It is of course true that God told His people to be fruitful and multiply. But He didn’t tell them to congregate in overcrowded cities, or to build those cities in arid wastelands. He also didn’t tell them to try and grow foods in areas that were so dry that valuable water would have to be taken out of the ground and dumped on crops because there was no rainfall.
The problem of peak water is not so much a problem of too many people as it is a problem caused by foolish social, cultural, and economic practices that plunder the earth and enrich a few elites at the expense of everyone else. When Jesus threw the money changers out of the Temple and stated that a camel would pass through the eye of a needle before a rich man would get into heaven, he was not so much condemning wealth and success as he was condemning those who used their wealth to try and gain control over other people’s lives.
Lust for power is the real root of evil in modern society. If the world is now facing critical shortages of drinkable water, it is because those who seek the kind of power that should only be reserved to the Lord have been willing to pillage the earth and exploit its resources because they know the consequences of these actions will be visited upon the poor huddled masses and not upon themselves. Putting cities in deserts, wasting millions of tons of water to make things grow where they were never meant to grow, and letting industries use lakes and rivers as their dumping grounds shows a contempt for God’s creation that is appalling, but logical for a society that has embraced a materialistic philosophy of life that allows a few to live in luxury while billions of others struggle just to survive.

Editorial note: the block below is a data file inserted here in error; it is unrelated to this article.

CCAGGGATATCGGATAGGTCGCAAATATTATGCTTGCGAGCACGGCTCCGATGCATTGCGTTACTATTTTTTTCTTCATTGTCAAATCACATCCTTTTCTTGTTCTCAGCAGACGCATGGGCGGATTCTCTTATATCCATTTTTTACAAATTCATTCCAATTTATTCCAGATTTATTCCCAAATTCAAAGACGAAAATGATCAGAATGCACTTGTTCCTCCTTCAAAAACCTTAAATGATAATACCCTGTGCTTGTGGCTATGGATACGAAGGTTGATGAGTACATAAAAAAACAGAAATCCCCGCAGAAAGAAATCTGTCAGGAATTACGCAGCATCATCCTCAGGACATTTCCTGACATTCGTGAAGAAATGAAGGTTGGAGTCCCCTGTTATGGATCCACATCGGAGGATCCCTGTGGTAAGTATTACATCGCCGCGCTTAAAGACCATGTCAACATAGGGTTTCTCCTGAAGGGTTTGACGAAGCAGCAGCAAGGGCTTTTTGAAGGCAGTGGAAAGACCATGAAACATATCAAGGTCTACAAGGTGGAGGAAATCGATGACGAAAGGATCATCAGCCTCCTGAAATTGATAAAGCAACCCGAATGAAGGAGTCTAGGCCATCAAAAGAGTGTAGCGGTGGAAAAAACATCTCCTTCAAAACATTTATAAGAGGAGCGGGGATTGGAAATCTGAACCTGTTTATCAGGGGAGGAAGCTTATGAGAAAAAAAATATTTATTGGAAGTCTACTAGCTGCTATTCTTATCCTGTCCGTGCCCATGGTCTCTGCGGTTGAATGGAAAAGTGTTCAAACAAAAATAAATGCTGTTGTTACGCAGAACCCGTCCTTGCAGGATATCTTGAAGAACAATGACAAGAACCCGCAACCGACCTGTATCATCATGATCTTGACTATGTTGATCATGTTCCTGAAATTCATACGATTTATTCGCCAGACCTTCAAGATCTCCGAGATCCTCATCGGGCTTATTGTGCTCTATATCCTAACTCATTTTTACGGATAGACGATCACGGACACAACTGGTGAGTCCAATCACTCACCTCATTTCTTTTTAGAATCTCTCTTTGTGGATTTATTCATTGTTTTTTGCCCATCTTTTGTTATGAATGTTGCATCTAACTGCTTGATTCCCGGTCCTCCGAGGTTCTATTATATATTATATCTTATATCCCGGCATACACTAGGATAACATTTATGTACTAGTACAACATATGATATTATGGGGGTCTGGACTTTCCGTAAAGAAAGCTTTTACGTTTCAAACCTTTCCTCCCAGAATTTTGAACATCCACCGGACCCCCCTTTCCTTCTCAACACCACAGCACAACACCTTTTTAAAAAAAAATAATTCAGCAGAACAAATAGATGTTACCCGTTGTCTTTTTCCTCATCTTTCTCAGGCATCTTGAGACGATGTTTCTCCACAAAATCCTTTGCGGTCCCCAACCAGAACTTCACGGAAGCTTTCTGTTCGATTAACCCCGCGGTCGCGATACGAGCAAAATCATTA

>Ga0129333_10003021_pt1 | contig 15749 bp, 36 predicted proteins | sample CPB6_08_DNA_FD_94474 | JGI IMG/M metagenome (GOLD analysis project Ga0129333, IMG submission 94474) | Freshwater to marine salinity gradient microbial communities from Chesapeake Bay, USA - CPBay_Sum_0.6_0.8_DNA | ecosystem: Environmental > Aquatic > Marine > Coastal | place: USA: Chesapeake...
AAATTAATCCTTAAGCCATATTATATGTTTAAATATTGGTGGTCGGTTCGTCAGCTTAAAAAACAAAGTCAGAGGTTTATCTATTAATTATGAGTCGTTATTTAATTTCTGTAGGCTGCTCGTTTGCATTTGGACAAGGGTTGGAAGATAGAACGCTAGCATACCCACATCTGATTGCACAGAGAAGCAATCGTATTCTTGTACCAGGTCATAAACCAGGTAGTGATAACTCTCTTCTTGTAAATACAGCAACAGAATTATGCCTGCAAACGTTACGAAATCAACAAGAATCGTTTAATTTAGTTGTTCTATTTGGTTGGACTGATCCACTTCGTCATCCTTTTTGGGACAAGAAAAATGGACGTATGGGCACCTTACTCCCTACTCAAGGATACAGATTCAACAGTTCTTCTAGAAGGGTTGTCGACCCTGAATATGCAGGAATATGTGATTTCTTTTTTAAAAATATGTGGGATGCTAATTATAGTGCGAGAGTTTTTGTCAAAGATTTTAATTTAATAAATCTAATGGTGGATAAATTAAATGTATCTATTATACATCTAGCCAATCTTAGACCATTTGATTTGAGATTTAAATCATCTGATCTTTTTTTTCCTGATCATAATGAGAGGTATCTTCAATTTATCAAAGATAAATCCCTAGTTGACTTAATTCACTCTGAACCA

Finding The Human Scale
The off-the-grid philosophy emphasizes the importance of freedom and independence. But there is something else that is inherent in this choice of lifestyle, and that is respect. Living successfully off the grid is only possible when there is a recognition of limits and a respect for the wisdom of nature, which is ultimately a reflection of a greater divine reality. Carefully using resources means respecting the fact that they are limited, and when it comes to water this means planting crops that grow naturally in the geographical area where we live, collecting rainwater and purifying it for our own use whenever possible, drilling wells and living where the water in the ground is sufficient to sustain us, and trying to use up as little of this precious resource as we possibly can as we go about our daily activities.
Peak water is the product of a society that believes itself to be so powerful that it can overcome all limits and conquer nature through technology and science. But inevitably, societies that refuse to recognize limits collapse under the weight of their own hubris. In the current situation, the off-the-grid alternative may be the only way we can get back to living in balance and in harmony with nature once again, as God always intended. When society has gone insane, the correct response is to try and live as sanely as you can, in the hopes that maybe you can help plant a seed that may eventually grow into something new and better.